Nottingham in the Great War (23-5-16)
On Tuesday 17 May, and following the Heritage Group`s Annual General Meeting, the 35 members who attended the meeting enjoyed an illustrated talk by local author Carol Lovejoy Edwards.
Carol, who has recently published her book entitled "Nottingham in the Great War", presented a detailed account of how the outbreak of World War 1 affected everyone`s lives in Nottingham and the surrounding areas.
Against a background of the actions of the Suffragette Movement coupled with the Irish problem, the mood in Nottingham could only be lightened by the visit of King George V and Queen Mary in 1914. The royal couple stayed at Welbeck Abbey as guests of the Duke of Portland, although Carol added that his previous guests had been Archduke Franz Ferdinand and Kaiser Wilhelm!
At the beginning of the war there was much for the authorities in Nottingham to consider. A Sherwood Foresters regiment due to leave for France was suddenly diverted to Ireland and the Council held a debate on whether Goose Fair should be called off. They decided that it should go ahead, but the following year the fair was indeed cancelled. Many men volunteered to go to the front, while at home with supplies affected food shortages soon developed, leading to an increase in queues, hoarding and petty crime.
Soon Nottingham had to deal with injured soldiers returning for treatment and an influx of Belgian refugees. As a result, medical and social facilities became stretched.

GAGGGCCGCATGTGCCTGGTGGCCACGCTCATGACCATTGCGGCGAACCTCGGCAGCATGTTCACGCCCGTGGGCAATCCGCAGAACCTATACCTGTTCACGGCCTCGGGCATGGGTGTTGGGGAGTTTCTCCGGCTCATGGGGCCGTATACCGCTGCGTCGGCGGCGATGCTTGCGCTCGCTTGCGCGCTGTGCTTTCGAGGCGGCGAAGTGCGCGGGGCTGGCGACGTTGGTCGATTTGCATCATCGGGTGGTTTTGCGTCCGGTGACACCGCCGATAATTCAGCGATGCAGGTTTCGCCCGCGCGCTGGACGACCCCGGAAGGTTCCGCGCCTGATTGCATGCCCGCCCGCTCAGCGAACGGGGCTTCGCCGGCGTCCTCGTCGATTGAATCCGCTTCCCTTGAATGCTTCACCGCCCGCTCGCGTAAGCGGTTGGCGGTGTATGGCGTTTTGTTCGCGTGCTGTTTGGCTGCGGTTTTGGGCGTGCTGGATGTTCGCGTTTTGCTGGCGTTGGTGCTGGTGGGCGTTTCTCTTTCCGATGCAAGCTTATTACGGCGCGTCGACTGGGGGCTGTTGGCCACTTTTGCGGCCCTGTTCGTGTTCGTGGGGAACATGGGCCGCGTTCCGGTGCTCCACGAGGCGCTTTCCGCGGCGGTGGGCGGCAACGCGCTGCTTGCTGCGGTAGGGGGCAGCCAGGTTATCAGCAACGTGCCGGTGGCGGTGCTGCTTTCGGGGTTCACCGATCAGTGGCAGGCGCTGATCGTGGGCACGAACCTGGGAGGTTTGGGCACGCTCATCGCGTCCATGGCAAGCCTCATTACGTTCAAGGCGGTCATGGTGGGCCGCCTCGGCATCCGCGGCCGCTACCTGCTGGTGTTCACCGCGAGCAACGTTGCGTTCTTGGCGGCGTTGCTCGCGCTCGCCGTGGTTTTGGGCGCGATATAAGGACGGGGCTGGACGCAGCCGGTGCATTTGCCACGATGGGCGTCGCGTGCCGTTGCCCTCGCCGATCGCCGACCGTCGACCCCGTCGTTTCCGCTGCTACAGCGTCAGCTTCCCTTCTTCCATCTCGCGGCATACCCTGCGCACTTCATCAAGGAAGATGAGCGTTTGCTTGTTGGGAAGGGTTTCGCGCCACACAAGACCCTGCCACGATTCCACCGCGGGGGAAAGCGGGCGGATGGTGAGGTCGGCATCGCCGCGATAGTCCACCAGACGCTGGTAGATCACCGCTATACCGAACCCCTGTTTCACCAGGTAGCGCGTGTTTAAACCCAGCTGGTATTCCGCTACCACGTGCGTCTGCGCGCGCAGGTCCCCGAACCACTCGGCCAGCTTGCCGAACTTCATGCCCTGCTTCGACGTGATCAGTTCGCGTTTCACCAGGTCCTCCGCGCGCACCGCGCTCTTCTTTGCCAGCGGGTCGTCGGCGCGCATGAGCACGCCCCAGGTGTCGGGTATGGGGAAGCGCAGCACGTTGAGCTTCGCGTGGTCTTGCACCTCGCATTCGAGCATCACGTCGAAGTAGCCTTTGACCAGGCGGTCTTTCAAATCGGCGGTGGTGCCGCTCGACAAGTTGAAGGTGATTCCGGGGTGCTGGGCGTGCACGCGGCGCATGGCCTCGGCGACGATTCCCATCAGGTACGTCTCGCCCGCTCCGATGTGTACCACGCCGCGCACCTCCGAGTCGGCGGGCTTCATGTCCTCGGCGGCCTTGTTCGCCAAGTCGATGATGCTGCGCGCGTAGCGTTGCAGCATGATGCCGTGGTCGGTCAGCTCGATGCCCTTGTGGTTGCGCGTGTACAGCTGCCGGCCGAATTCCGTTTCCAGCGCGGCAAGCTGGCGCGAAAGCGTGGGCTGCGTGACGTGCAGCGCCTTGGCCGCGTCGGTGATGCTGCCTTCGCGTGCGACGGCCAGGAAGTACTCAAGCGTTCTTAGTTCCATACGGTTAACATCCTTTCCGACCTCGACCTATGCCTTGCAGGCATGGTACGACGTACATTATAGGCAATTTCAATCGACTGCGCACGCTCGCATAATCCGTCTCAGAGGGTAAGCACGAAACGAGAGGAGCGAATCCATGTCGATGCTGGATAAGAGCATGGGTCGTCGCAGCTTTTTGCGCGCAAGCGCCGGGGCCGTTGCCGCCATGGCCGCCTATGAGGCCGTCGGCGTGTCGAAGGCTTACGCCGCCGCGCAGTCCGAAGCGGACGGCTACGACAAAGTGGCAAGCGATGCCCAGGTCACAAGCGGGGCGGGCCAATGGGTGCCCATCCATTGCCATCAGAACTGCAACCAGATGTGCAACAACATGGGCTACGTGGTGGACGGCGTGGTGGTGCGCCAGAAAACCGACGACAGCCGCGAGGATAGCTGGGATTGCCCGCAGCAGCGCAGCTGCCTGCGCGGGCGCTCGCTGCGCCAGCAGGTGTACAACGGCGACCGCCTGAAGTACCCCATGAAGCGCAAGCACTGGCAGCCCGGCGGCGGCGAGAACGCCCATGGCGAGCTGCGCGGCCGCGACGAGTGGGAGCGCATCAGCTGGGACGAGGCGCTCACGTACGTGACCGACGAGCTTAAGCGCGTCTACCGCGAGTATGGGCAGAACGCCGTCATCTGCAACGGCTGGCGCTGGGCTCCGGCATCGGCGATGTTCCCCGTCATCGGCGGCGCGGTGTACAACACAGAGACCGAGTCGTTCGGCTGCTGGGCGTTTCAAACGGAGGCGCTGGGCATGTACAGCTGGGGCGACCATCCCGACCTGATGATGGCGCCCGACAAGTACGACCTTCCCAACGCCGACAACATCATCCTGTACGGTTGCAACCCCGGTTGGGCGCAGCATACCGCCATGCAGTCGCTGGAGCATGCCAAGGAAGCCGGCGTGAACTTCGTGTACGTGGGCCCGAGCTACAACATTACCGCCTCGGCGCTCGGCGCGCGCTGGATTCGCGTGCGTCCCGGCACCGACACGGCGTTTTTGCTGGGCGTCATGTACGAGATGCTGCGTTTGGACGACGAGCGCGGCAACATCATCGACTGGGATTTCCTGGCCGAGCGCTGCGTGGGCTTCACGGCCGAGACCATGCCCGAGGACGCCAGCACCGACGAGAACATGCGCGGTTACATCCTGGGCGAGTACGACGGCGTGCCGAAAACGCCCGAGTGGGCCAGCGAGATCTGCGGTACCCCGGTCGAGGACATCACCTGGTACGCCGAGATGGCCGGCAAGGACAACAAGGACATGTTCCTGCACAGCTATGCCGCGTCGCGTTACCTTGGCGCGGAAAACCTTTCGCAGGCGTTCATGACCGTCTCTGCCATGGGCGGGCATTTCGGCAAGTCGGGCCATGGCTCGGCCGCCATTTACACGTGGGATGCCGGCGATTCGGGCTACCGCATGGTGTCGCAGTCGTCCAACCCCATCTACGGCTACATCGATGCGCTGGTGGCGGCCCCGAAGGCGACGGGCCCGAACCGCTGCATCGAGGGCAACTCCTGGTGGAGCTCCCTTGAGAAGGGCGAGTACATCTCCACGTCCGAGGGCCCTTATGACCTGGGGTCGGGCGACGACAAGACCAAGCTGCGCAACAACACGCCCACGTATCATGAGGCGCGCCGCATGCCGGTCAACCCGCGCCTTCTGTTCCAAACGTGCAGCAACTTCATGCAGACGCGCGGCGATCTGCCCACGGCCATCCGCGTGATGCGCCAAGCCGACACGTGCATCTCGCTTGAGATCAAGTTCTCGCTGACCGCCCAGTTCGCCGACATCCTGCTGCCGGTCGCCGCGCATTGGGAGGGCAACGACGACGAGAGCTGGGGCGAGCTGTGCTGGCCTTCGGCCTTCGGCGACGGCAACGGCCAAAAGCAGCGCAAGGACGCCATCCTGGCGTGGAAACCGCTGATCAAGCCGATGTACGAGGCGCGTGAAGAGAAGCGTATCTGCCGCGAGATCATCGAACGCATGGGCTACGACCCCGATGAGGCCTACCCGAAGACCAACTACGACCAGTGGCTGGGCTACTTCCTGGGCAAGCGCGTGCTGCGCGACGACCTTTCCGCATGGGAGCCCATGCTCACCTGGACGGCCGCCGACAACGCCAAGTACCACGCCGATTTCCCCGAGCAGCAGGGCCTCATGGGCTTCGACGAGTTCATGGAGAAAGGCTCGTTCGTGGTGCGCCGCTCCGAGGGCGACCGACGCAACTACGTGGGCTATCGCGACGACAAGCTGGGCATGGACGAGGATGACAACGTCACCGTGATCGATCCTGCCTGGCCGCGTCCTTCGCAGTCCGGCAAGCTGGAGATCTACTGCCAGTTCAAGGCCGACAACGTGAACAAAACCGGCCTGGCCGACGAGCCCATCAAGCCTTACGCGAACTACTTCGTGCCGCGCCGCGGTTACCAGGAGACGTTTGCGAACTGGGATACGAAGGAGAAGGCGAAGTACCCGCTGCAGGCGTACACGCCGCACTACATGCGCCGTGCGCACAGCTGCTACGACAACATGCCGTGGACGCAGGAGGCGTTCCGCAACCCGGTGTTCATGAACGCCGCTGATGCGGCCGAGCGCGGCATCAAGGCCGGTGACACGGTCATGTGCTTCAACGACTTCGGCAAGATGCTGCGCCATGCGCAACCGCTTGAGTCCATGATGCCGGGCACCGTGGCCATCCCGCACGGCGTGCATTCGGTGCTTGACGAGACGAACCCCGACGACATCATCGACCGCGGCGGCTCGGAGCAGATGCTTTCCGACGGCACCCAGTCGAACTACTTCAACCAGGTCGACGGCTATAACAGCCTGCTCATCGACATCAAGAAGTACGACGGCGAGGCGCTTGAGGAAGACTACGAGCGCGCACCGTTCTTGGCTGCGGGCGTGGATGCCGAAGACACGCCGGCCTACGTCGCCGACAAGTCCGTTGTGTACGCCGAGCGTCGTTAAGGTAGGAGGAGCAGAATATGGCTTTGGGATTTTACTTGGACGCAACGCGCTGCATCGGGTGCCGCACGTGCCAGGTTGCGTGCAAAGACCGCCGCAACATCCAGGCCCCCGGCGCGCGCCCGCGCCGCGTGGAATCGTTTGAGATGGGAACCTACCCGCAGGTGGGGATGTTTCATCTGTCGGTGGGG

However, there were a number of benefactors helping out and large companies such as Boots and Players also provided support, notably for the soldiers fighting at the front.
Meanwhile, in 1916, the war came to Nottingham in the shape of two Zeppelin raids. The first was ineffective, with bombs being dropped in fields outside of the city. The second, however, was more serious, with a number of hits in the Meadows area.
While the recruitment campaign saw no shortage of volunteers in the early stages, as the war progressed conscription was introduced. Carol gave examples of a number of excuses which were put forward to the conscription committee but these were rejected without exception.
In the absence of so many men, and with all employment changing to aid the war effort, Carol described how the role of women also changed significantly. While some women went off to war, the others left behind took over the mens`jobs. One notable example was the creation of the Land Army. Women also worked in the two munitions factories in Nottingham. This was a hazardous job, and many were killed in the explosion at the Chilwell shell filling factory, when 134 lives were lost. Carol told us that the victims were buried in a mass grave at St. Mary`s church in Attenborough.
Carol concluded her talk with one final fact. When the war came to an end in 1918 this did not mean that those who had been serving at the front were swiftly demobilised since peace was not officially declared until the Treaty of Versailles in 1919.
At the end of her talk Carol was congratulated by Chairman David Sibley for providing members with such an interesting and informative presentation.